About 1148, the final test was performed at 185 KTAS, which was the helicopter's never-to-exceed speed (Vne) at the time of the test flight; the set up and entry were the same as the previous tests. OEI was engaged, and Nr drooped to about 91% within 1.5 seconds. The Nr decay was stopped by the pilot's reduction of collective, and Nr began to recover and leveled out around 92%. The crew stopped lowering the collective at the 58% collective stick position. About 7 seconds after arresting the Nr decay (about 12 seconds into the test), the structural dynamics engineer noticed increased engine vibrations, at which point he called "knock-it-off." The test director radioed to the Bell 525 pilots to "knock-it-off," while other engineers in the telemetry room were receiving warnings and alerts and were reinforcing the "knock-it-off" call.
The crew of the chase helicopter, which was positioned about 100 ft above and on the right side of the Bell 525 about 3 to 4 rotor diameters away, heard the test director call "knock-it-off" about the same time they observed the 525's rotor blades flying high and the rotor looking wobbly and slow. The chase helicopter crew radioed, "Hey, you're flapping pretty good," but the 525 pilots did not respond. About 21 seconds into the test, the main rotor severed the tail boom, and the telemetry signal was lost. The chase helicopter crew observed the helicopter's tail and fuselage jack-knife and debris separate from the helicopter. The chase helicopter crew radioed to the test director, "We've had a major accident," and landed near the wreckage to attempt assistance.
The pilot held a letter of authorization (LOA) from the Federal Aviation Administration (FAA) dated December 2, 2015, authorizing him to act as pilot-in-command (PIC) of the Bell experimental helicopter designated model 525. He completed crew resource management (CRM) training on January 12, 2015. The pilot graduated from the United States Naval Test Pilot School (USNTPS) in 2010. He then worked on numerous flight test projects involving the Bell AH-1W (SuperCobra, a twin-engine attack helicopter) and UH-1Y (Venom/Super Huey, a twin-engine utility helicopter). On September 23, 2013, he was hired by the Bell Helicopter flight test department as a pilot for the Bell 525 program.
The copilot held an LOA from the FAA dated December 2, 2015, authorizing him to act as PIC of the Bell experimental helicopter designated model 525. He completed CRM training on January 12, 2015. The copilot completed US Navy flight training in 2000 and graduated from the USNTPS in 2006. He then worked on numerous AH-1W and UH-1Y test programs. On August 2, 2010, he was hired by the Bell Helicopter flight test department as a pilot for the Bell 525 program.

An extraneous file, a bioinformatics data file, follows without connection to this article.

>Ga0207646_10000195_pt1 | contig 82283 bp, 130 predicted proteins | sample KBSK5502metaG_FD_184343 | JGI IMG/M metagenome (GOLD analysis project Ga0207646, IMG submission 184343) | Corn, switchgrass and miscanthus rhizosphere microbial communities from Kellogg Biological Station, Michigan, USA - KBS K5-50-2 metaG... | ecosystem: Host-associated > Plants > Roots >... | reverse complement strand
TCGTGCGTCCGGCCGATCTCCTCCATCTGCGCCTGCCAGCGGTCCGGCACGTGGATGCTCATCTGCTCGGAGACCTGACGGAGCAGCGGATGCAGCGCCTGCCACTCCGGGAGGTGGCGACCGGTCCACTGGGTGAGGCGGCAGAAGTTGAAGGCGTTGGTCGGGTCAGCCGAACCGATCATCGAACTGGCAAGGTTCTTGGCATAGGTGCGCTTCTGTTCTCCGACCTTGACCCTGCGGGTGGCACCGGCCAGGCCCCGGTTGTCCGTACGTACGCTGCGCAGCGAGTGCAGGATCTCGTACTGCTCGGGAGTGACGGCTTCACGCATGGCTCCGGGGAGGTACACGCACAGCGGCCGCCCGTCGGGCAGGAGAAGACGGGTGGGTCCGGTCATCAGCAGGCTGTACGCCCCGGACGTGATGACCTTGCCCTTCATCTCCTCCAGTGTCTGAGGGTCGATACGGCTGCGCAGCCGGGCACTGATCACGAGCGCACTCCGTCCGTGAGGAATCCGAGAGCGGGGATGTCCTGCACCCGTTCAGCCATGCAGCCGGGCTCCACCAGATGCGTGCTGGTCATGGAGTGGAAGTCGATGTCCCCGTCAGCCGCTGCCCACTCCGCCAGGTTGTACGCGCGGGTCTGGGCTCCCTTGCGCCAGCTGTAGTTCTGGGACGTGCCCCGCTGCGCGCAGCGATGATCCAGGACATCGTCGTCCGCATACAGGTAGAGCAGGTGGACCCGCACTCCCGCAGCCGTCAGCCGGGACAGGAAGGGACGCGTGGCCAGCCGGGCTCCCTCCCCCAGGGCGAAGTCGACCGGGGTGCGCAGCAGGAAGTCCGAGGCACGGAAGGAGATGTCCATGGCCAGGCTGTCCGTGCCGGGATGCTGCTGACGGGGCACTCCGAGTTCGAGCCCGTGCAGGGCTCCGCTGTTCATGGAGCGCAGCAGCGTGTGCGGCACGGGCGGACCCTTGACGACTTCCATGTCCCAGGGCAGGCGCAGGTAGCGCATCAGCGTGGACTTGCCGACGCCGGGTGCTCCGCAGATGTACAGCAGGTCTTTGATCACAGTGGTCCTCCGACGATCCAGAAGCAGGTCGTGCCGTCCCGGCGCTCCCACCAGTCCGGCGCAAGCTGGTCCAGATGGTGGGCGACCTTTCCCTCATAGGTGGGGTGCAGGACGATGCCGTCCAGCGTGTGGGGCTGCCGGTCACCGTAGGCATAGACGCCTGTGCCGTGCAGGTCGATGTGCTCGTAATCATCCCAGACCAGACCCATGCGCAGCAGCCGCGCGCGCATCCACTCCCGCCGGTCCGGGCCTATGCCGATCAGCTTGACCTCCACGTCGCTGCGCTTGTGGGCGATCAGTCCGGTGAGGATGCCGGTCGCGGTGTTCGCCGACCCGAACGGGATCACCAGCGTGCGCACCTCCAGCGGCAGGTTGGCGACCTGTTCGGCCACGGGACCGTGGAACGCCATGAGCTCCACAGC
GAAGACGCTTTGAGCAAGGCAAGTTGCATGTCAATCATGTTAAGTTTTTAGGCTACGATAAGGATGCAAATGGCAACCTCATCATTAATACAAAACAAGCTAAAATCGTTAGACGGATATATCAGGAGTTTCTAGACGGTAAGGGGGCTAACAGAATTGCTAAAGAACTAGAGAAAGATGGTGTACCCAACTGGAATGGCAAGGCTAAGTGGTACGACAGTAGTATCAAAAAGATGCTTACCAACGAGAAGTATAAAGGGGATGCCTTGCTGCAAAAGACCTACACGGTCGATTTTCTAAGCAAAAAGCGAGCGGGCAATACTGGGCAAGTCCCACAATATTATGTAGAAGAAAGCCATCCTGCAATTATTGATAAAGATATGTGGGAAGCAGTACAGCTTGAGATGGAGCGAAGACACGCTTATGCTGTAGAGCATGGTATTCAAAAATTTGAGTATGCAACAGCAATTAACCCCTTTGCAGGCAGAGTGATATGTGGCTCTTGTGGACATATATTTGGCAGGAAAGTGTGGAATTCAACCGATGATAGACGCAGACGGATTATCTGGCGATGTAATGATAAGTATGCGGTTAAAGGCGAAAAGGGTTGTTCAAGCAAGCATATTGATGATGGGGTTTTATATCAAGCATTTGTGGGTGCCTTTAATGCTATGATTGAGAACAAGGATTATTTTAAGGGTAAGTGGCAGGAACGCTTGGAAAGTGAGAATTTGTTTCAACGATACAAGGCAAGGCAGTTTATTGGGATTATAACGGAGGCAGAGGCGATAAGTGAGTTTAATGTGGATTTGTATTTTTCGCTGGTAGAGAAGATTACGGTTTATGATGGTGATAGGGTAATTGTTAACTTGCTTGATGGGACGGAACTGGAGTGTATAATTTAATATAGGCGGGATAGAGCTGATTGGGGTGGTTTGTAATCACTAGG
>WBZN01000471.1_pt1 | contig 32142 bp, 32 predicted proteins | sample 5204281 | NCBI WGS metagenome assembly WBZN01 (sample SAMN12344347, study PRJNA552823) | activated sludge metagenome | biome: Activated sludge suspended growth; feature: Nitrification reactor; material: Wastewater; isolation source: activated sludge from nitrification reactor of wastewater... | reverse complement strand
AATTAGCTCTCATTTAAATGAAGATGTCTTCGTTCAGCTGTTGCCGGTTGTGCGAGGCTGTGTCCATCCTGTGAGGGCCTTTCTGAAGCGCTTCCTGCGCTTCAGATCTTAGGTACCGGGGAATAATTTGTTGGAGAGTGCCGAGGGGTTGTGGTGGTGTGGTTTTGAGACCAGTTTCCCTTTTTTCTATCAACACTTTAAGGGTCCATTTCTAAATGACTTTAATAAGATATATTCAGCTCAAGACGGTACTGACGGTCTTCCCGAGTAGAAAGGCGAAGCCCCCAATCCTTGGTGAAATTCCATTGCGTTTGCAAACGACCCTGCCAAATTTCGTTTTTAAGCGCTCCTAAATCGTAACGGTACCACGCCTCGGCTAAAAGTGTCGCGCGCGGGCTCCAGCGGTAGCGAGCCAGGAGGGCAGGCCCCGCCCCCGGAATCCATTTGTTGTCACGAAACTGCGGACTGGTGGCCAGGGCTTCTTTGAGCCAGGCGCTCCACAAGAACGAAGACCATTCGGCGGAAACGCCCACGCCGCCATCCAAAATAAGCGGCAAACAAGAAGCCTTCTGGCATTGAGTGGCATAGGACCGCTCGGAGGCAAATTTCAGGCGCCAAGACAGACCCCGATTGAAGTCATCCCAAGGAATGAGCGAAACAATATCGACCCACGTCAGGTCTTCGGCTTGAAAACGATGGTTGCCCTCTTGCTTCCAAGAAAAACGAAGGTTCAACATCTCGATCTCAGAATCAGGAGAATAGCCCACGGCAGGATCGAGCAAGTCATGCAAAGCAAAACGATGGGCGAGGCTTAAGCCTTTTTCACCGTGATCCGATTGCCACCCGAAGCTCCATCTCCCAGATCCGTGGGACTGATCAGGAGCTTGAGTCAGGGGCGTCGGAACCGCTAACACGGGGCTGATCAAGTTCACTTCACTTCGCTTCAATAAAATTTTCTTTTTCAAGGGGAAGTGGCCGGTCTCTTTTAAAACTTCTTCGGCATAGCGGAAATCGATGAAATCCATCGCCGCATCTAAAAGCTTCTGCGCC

The accident helicopter was a conventional main rotor and tail rotor design (see figure 1). On April 25, 2016, the helicopter received its latest experimental research and development airworthiness certificate from the FAA. The helicopter was a manufacturing prototype being developed for certification as a transport-category helicopter in compliance with 14 CFR Part 29. As part of the airworthiness certificate, the FAA issued an operating limitations document (also dated April 25, 2016) that specified the following: pilots operating the helicopter must hold a temporary LOA issued by an FAA flight standards operations inspector to act as PIC, the helicopter must be maintained by an FAA-approved inspection program, day visual flight rules flight operations are authorized, and all flights must be conducted within the Arlington Initial Experimental Test Area. The helicopter was estimated to weigh about 19,975 lbs at the time of the accident.
Figure 1. Accident helicopter (Bell 525, N525TA).
Source: Bell Helicopter
The Bell 525 helicopter had a five-bladed main rotor that provided helicopter lift and thrust and rotated in a counterclockwise direction when viewed from above. The main rotor was a fully articulated system that used elastomeric bearings to accommodate blade feathering, flapping, and lead-lag motions. Fluid-elastic dampers moderated lead-lag motion of the blades. The five main rotor blades were identified by colored stickers, presented in order of advancing rotation (when seated in the pilot seat and observing the blades pass from right to left): blue, orange, red, green, and white. The Bell 525 also had a four-bladed, fully articulated, canted tail rotor that provided thrust to counteract main rotor torque effect, control helicopter yaw, and provide lift. The four tail rotor blades were identified by colored stickers, presented in order of advancing rotation: blue, orange, red, and green. The helicopter was equipped with two General Electric (GE) CT7-2F1 turboshaft engines, mounted aft of the main transmission, and one Honeywell RE100BR auxiliary power unit (APU), mounted between the two engines at the aft end of the engine deck. The helicopter was equipped with a triple-redundant fly-by-wire flight control system with a triplex hydraulic system. Additionally, the helicopter was equipped with retractable tricycle landing gear.